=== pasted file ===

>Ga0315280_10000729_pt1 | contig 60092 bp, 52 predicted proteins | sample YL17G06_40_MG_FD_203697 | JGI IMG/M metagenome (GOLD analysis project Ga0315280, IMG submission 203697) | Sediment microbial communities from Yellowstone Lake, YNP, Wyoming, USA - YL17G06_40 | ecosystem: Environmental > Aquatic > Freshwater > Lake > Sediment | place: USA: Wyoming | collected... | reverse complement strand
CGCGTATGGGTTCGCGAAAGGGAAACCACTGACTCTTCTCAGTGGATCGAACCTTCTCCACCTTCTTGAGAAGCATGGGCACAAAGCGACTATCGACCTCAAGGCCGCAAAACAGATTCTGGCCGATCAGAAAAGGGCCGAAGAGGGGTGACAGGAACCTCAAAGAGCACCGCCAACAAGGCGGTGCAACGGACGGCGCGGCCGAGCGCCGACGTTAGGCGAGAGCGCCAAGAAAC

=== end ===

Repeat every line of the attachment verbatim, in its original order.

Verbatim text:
>Ga0315280_10000729_pt1 | contig 60092 bp, 52 predicted proteins | sample YL17G06_40_MG_FD_203697 | JGI IMG/M metagenome (GOLD analysis project Ga0315280, IMG submission 203697) | Sediment microbial communities from Yellowstone Lake, YNP, Wyoming, USA - YL17G06_40 | ecosystem: Environmental > Aquatic > Freshwater > Lake > Sediment | place: USA: Wyoming | collected... | reverse complement strand
CGCGTATGGGTTCGCGAAAGGGAAACCACTGACTCTTCTCAGTGGATCGAACCTTCTCCACCTTCTTGAGAAGCATGGGCACAAAGCGACTATCGACCTCAAGGCCGCAAAACAGATTCTGGCCGATCAGAAAAGGGCCGAAGAGGGGTGACAGGAACCTCAAAGAGCACCGCCAACAAGGCGGTGCAACGGACGGCGCGGCCGAGCGCCGACGTTAGGCGAGAGCGCCAAGAAAC